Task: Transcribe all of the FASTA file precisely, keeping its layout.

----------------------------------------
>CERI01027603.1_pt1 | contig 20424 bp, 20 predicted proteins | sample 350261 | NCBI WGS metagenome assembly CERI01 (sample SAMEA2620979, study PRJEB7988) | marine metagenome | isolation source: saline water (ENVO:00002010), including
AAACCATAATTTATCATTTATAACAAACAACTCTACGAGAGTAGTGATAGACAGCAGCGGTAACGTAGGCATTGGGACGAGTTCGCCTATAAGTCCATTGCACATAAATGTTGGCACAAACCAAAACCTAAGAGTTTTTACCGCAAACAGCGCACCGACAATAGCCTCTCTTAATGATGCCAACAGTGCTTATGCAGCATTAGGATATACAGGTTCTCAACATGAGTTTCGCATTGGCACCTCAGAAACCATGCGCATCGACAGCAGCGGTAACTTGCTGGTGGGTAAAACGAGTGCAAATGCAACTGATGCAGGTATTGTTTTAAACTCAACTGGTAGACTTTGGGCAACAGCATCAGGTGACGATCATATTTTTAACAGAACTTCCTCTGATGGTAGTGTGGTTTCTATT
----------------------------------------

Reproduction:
>CERI01027603.1_pt1 | contig 20424 bp, 20 predicted proteins | sample 350261 | NCBI WGS metagenome assembly CERI01 (sample SAMEA2620979, study PRJEB7988) | marine metagenome | isolation source: saline water (ENVO:00002010), including
AAACCATAATTTATCATTTATAACAAACAACTCTACGAGAGTAGTGATAGACAGCAGCGGTAACGTAGGCATTGGGACGAGTTCGCCTATAAGTCCATTGCACATAAATGTTGGCACAAACCAAAACCTAAGAGTTTTTACCGCAAACAGCGCACCGACAATAGCCTCTCTTAATGATGCCAACAGTGCTTATGCAGCATTAGGATATACAGGTTCTCAACATGAGTTTCGCATTGGCACCTCAGAAACCATGCGCATCGACAGCAGCGGTAACTTGCTGGTGGGTAAAACGAGTGCAAATGCAACTGATGCAGGTATTGTTTTAAACTCAACTGGTAGACTTTGGGCAACAGCATCAGGTGACGATCATATTTTTAACAGAACTTCCTCTGATGGTAGTGTGGTTTCTATT